Kieran Kingston has revealed an approach from a delegation of the 2019 Cork senior panel convinced him to return as manager.
After John Meyler confirmed his departure at the end of July, Kingston was contacted by hurlers with a mind to take the helm next season.
But for their support, Kingston admits he may not have come back. “Once John decided to step down, I suppose it was only then you started thinking about the position. But I certainly didn’t expect the opportunity would come up too soon. I did say afterwards that if I still had the hunger and the opportunity arose I would seriously consider it.
“First, I got an approach from the players to consider going back in. That was the first step. I spoke to them in terms of what they wanted and I listened to what they had to say. Then that was supported by an approach from the board and I listened to what they had to say in how they would support me, the appointment of Aidan (O’Connell, high performance manager) and the culture they are trying to create.
“After that then serious reflection commenced and I said: ‘Yeah, will I go back again?’ The players was the key one. Otherwise there was no point going back so soon to a group, many of them I had been with as a coach and a manager. The key decision was the collective approach from the players because I wouldn’t have gone back if that wasn’t forthcoming.”
Knowing so many of the outgoing squad is an advantage, Kingston believes.
“Bar the young guys that came through I haven’t worked with before, 85% of the squad I would have worked with. They know me, they know my style, I know them and I would have a good rapport with a number of them.”
Kingston also had to sound out his son and panel member Shane about taking over once more. “He has to be comfortable with it as well. My wife mightn’t be comfortable with it but he has to be comfortable with it as well! He’s the kind of character that is calm and doesn’t get rattled too much.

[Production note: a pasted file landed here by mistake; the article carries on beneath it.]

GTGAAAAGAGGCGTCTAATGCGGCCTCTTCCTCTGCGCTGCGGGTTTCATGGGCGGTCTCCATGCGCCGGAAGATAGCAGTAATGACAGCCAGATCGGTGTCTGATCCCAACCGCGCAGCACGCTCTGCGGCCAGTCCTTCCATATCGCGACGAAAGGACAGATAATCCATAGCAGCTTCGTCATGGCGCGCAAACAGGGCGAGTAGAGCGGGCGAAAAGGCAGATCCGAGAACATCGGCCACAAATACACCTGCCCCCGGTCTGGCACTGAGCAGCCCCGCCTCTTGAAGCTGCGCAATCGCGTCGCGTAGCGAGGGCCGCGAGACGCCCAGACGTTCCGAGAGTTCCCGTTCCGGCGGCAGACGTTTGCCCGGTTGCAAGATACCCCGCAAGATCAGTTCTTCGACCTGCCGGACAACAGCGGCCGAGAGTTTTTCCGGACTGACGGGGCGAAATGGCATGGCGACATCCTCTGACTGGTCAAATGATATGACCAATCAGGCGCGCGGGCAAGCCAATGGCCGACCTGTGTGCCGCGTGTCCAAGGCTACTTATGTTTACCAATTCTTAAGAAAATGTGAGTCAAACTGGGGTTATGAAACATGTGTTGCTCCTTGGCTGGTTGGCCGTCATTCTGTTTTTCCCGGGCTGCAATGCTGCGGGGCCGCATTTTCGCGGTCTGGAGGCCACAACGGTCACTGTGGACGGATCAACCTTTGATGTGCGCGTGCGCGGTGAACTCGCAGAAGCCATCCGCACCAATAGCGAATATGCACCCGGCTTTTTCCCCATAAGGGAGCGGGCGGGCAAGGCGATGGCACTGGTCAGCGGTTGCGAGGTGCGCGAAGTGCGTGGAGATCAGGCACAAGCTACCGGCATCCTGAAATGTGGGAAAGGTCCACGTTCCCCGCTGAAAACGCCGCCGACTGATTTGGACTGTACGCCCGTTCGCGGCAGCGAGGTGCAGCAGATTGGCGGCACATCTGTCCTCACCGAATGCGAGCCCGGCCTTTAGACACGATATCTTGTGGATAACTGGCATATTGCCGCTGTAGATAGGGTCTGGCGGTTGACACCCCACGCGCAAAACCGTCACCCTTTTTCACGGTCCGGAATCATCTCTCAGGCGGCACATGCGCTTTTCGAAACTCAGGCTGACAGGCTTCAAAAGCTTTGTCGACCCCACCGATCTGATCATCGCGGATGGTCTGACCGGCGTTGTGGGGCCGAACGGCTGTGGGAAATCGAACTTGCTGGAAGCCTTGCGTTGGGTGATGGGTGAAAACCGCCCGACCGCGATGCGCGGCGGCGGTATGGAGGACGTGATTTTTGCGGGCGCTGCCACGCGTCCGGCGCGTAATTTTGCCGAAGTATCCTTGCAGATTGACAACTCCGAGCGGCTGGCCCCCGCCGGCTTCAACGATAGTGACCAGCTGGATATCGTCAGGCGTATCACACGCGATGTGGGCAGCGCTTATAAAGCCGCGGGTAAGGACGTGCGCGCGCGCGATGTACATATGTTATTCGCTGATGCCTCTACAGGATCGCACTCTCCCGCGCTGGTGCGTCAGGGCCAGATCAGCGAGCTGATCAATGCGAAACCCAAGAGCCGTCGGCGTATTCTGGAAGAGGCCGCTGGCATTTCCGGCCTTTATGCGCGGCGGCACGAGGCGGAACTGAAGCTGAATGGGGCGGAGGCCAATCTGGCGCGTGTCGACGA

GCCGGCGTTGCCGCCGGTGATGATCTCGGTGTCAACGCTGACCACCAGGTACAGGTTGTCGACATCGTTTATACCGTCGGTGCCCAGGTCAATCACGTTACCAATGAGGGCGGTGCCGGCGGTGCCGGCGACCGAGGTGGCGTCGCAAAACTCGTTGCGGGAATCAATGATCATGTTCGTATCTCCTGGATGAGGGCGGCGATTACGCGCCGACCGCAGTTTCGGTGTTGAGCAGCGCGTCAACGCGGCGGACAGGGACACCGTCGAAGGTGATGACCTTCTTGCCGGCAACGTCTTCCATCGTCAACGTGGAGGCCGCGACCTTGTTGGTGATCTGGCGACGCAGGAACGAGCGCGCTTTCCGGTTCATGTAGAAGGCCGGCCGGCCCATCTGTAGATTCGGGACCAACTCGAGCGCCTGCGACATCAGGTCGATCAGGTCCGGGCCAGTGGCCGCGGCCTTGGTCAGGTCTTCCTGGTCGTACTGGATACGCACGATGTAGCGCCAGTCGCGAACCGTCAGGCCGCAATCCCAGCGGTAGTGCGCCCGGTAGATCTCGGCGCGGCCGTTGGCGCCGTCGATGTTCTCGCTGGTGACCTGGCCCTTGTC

“He knows from the last time I was with him and the people I had around me that he is treated the same as every other player and I think the players and the management team I have see that as well. It was never an issue and I don’t see it as an issue going into the future.”
Despite claiming a Munster title in 2017, Kingston couldn’t stay on for a third season last year due to work constraints.
“I had very good reasons for it but there was always regret there: ‘Should I have done this or that? Maybe I didn’t finish what I started out.’
“The last year was hugely demanding, I was over and back to Germany a couple of times per month, and I just couldn’t sustain everything to the level that was required. Cork hurling is bordering a full-time position and it demands that, and if you can’t give that it’s not fair on anyone. You could stay on because it’s great to be there, but if you can’t put what’s required in, then you’re being very selfish. That’s something I wouldn’t do.”
His first year as manager wasn’t a picnic either as he absorbed the differences from the selector and then coach roles he had under Jimmy Barry-Murphy.
“When you step up as manager, you really don’t know what you don’t know. That’s the biggest challenge. It takes about a year with all these things coming at you, ye (media) guys and all that goes with that and you don’t realise that at the start.
“Anybody that you speak to in inter-county management, it’s one of the key challenges that you don’t know what you don’t know, and it can become a lonely place on the sideline when things aren’t going great.
“You’ve worn the tee-shirt. You know what’s involved and the plaudits and criticism that goes with it. You have to be prepared for that and learn the lessons from it, and ignore the stupid stuff and focus on what’s right for you and the group around you. Believe in what you’re doing and what the players are doing and keep that in-house. Keep the rest muted.”
From the Munster to the All-Ireland SHCs, he knows Cork have to string more performances together.
“That has been a problem in the past year, it was a problem before, it was a problem when I was involved: Consistency, not just game to game but consistency within games, and consistency from players within games and consistency from game to game.
“That is something there will be a huge focus on trying to eradicate over the next number of years. It is a problem for us and it has caused problems where we lose focus or we lose particular parts of a game where we’re well beaten and then you’re trying to recover from that.”
After the Munster Senior Hurling League, Cork face into a Division 1, Group 1 campaign next year, which will be slightly more relaxed than the previous cut-throat structure. Having said that, it’s the stronger of the two groups as Cork face Galway, Limerick, Tipperary, Westmeath and Waterford.
Kingston is glad of the opportunity to experiment. “It is very welcome because it’s starting that bit earlier now and your lead-in time of terms of doing some quality hurling is limited. In addition to that, the profile of many squads, and ours as well, is that you have many students.”